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CC.Mexicano.US, LLC v. Aero II Aviation, Inc.

United States District Court, D. Nevada

July 18, 2014

CC.MEXICANO.US, LLC, Plaintiff(s),
v.
AERO II AVIATION, INC., et al., Defendant(s)

ORDER DENYING MOTION TO STAY DISCOVERY (Docket No. 65)

NANCY J. KOPPE, Magistrate Judge.

Pending before the Court is Defendants' motion to stay discovery pending resolution of their motion to dismiss. Docket No. 65; see also Docket No. 55 (motion to dismiss). Plaintiff filed a response in opposition and Defendants filed a reply. Docket Nos. 66, 65. The Court finds the motion properly decided without oral argument. See Local Rule 78-2. For the reasons discussed more fully below, Defendants' motion to stay discovery is hereby DENIED.

I. STANDARDS

"The Federal Rules of Civil Procedure do not provide for automatic or blanket stays of discovery when a potentially dispositive motion is pending." Tradebay, LLC v. eBay, Inc., 278 F.R.D. 597, 601 (D. Nev. 2011). The case law in this District makes clear that requests to stay all discovery may be granted when: (1) the pending motion is potentially dispositive; (2) the potentially dispositive motion can be decided without additional discovery; and (3) the Court has taken a "preliminary peek" at the merits of the potentially dispositive motion. See Kor Media Group, LLC v. Green, 294 F.R.D. 579, 581 (D. Nev. 2013).[1]

With respect to the preliminary peek, the Court applies different standards depending on the type of dispositive motion brought. Where the underlying motion to dismiss is brought pursuant to Rule 12(b)(6) for failure to state a claim, a stay is proper when the Court is convinced that the plaintiff will be unable to state a claim. See Kor Media, 294 F.R.D. at 583. This is a very rigorous standard that is only met when there is no question that the dispositive motion will be granted. See id. Where the underlying motion to dismiss is brought pursuant to Rule 12(b)(2) for lack of personal jurisdiction, a less rigorous standard is applied as courts are more inclined to stay discovery pending resolution of a motion to dismiss challenging personal jurisdiction because it presents a "critical preliminary question." See, e.g., Kabo Tool Co. v. Porauto Indus. Co., 2013 U.S. Dist. Lexis 53570, *2 (D. Nev. Apr. 15, 2013) (quoting AMC Fabrication, Inc. v. KRD Trucking West, Inc., 2012 U.S. Dist. Lexis 146270 (D. Nev. Oct. 10, 2012)). Nonetheless, the movant continues to bear the burden of showing a stay is proper and the Court retains discretion to require discovery to proceed. See, e.g., Kabo Tool Co. v. Porauto Indus. Co., 2013 U.S. Dist. Lexis 156928, *4-5 (D. Nev. Oct. 31, 2013).

II. ANALYSIS

Defendants' motion to stay is premised on a motion to dismiss brought both for lack of personal jurisdiction pursuant to Rule 12(b)(2) and for failure to state a claim pursuant to Rule 12(b)(6). The Court has undertaken a preliminary peek and finds that neither aspect of the motion to dismiss supports a stay of discovery.[2] With respect to the challenge to the Court's personal jurisdiction over Defendants, Plaintiff has a reasonable argument that Defendants waived any objection to personal jurisdiction by answering the complaint. See Rule 12(h). More importantly, however, Plaintiff submitted an affidavit with jurisdictional facts that appear to the undersigned to show that there is personal jurisdiction in this District. See Docket No. 58 at 8-9.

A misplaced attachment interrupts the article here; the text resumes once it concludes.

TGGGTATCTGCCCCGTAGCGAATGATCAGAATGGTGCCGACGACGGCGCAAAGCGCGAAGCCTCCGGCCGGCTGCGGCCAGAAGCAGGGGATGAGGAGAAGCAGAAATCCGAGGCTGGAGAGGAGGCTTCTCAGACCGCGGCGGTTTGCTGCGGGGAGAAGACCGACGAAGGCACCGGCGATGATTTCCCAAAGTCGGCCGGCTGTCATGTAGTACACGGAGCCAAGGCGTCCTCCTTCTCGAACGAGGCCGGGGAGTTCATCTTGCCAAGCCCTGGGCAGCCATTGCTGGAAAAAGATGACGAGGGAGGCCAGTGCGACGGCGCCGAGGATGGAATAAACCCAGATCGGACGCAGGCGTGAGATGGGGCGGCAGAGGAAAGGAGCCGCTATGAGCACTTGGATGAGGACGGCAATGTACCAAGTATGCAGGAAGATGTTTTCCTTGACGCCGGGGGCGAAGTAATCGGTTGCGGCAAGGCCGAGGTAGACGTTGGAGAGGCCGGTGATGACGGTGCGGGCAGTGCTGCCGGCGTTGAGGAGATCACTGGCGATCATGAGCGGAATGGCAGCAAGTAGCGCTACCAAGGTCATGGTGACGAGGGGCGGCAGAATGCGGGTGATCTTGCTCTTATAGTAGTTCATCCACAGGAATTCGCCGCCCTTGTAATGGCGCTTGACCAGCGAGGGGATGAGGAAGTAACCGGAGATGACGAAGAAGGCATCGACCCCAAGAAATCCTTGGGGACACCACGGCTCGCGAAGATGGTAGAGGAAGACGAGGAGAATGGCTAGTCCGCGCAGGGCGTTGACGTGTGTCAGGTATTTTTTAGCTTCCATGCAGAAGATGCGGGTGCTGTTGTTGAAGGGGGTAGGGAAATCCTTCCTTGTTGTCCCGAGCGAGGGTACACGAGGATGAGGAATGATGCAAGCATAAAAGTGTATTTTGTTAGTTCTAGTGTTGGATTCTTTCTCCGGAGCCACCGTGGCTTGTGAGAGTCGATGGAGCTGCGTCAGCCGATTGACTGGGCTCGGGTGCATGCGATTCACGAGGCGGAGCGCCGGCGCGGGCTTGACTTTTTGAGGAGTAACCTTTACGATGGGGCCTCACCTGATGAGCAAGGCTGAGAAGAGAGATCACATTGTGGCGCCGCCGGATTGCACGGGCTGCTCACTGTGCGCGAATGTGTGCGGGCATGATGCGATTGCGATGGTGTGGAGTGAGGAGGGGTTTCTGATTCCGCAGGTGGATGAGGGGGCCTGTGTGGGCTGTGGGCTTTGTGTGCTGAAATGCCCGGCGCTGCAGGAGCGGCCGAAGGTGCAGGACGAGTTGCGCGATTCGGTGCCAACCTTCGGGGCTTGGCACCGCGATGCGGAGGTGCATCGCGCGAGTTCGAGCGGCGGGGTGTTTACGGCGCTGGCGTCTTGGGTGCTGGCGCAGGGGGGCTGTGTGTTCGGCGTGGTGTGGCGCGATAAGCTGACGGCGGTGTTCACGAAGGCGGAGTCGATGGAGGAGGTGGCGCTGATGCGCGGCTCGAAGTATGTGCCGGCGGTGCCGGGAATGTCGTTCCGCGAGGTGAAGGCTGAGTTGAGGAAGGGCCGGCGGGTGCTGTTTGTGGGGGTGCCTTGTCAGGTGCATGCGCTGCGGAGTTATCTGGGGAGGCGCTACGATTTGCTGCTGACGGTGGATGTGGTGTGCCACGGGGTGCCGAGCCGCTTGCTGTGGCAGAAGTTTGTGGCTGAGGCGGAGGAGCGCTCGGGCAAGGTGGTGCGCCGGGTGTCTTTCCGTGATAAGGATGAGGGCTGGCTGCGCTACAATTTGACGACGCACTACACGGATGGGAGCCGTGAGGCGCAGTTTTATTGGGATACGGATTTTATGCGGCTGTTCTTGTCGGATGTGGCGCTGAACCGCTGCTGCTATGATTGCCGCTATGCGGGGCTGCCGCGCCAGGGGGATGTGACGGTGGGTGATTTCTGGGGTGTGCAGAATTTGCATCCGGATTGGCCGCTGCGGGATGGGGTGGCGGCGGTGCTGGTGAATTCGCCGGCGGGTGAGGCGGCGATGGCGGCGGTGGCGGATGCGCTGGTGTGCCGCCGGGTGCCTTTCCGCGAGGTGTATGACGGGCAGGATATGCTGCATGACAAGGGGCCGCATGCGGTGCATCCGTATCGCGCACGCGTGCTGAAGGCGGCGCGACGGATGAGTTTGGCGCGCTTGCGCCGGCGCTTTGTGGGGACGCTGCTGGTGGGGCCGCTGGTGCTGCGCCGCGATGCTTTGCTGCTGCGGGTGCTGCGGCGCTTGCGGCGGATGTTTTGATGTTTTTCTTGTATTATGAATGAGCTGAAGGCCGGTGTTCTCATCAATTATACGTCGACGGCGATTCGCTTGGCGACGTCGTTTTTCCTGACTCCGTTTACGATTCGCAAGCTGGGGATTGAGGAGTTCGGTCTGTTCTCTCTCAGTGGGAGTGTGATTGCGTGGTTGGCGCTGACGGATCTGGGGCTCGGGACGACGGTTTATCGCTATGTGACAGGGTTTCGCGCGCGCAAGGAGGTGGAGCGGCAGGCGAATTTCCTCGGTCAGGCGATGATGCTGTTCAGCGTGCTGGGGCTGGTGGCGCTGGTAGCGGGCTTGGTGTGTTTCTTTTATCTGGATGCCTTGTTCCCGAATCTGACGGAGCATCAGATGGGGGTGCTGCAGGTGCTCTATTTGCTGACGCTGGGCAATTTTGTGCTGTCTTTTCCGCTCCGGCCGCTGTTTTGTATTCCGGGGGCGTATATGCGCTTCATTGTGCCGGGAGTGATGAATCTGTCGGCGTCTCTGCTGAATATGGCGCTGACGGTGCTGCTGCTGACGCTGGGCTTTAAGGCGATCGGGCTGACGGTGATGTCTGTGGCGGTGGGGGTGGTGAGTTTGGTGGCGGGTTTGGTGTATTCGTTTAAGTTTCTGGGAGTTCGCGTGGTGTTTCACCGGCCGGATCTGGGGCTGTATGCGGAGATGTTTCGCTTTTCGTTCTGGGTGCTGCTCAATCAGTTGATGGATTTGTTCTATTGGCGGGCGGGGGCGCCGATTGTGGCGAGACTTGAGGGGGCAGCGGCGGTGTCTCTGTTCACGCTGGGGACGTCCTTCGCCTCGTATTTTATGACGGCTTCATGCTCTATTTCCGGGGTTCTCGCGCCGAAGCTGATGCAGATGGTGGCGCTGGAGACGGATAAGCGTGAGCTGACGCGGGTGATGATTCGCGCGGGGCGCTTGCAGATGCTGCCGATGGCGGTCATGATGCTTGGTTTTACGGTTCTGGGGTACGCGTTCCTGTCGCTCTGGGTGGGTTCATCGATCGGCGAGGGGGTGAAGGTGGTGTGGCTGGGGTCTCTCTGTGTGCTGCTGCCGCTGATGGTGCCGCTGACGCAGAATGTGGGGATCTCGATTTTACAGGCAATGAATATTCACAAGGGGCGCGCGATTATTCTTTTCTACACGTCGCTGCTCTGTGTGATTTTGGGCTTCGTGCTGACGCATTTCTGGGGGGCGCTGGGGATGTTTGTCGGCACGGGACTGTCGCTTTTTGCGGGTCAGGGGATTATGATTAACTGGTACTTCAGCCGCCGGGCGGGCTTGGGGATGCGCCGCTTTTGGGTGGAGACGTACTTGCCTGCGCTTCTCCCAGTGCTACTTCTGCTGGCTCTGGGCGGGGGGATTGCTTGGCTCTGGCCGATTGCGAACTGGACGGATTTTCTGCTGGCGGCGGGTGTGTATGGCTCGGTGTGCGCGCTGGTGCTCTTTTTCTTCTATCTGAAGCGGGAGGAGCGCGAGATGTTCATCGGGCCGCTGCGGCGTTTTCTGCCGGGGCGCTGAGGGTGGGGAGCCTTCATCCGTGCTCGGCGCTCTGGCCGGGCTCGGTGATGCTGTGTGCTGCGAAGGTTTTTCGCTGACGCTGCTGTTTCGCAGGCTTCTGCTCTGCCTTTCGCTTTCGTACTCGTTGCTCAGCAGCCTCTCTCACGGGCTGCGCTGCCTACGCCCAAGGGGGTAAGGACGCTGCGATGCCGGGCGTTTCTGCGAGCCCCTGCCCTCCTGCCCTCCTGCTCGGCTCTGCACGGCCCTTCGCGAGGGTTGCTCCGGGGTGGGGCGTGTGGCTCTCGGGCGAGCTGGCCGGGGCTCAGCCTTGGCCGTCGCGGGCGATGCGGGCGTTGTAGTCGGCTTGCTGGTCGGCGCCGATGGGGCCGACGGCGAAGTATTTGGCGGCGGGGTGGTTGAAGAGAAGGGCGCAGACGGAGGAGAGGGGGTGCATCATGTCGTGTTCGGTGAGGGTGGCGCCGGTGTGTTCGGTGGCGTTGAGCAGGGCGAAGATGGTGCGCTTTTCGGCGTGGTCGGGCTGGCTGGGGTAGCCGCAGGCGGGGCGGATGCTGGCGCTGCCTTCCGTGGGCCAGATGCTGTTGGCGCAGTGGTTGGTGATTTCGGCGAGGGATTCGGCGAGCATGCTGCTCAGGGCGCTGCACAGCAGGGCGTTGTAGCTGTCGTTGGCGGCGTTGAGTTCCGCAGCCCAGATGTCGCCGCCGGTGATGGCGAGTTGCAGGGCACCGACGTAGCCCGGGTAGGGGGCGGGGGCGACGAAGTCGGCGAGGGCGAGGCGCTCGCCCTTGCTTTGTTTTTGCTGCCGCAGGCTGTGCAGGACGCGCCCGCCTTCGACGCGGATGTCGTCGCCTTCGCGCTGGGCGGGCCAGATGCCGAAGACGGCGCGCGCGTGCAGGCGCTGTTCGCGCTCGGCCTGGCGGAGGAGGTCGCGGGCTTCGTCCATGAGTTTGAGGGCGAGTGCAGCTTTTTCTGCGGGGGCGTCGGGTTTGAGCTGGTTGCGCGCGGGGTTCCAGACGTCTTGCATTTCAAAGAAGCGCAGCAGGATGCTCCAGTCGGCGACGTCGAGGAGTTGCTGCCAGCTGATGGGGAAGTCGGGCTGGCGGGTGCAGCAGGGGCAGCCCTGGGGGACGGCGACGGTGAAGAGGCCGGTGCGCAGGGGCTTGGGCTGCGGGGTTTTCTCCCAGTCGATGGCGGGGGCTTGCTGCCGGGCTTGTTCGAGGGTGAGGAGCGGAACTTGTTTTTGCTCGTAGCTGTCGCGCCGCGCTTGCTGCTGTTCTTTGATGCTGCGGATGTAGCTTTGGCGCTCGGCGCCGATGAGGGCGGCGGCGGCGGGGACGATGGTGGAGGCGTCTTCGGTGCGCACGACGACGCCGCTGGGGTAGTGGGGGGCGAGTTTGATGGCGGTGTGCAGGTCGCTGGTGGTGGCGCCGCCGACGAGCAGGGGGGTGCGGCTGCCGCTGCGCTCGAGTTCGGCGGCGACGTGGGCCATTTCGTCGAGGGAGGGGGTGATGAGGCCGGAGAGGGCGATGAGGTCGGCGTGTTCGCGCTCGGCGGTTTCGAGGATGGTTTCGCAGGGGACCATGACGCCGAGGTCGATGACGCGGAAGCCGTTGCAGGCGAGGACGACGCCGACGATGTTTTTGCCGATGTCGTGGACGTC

With respect to the motion that Plaintiff failed to state a claim, the Court notes primarily that it challenges the claims against the individual Defendants only and not against Aero II Aviation. See Docket No. 55 at 2. Accordingly, that Rule 12(b)(6) motion does not serve as a basis for staying discovery against Aero II Aviation. See, e.g., White v. American Tobacco Co., 125 F.R.D. 508, 509 (D. Nev. 1989) (denying motion to stay discovery against one defendant where motion to dismiss filed by another defendant). Moreover, the individual Defendants failed to make the strong showing necessary to convince the undersigned that they will prevail on this motion. In particular, the motion challenges the sufficiency of the allegations that the individual Defendants acted as Aero II Aviation's alter ego, but the cases cited by Defendants do not actually address the sufficiency of factual alter ego allegations to survive a motion to dismiss. See Docket No. 55 at 3-4 (citing Brown v. Kinross Gold U.S.A., Inc., 531 F.Supp.2d 1234, 1241-42 (D.Nev. 2008) (resolving motion for summary judgment) and S.E.C. v. Elmas Trading Corp., 620 F.Supp. 231, 235-41 (D. Nev. 1985) (resolving motion modifying permanent injunction)). Indeed, the undersigned recently rejected a motion to stay based on similar arguments. See Kor Media Group, 294 F.R.D. at 584 (denying motion to stay discovery based on Rule 12(b)(6) challenge to alter ego allegations, noting case law asserting that "because we are at the pleadings stage, it seems premature to foreclose the possibility that [Plaintiff] could establish that [the corporation] was used fraudulently or for an improper purpose" (quoting NetJets Aviation, Inc. v. Peter Sleiman Dev. Group, LLC, 2011 U.S. District Lexis 109973 (M.D. Fla. Sept. 27, 2011)).

III. CONCLUSION

For the reasons discussed more fully above, Defendants' motion to stay discovery is hereby DENIED.

IT IS SO ORDERED.


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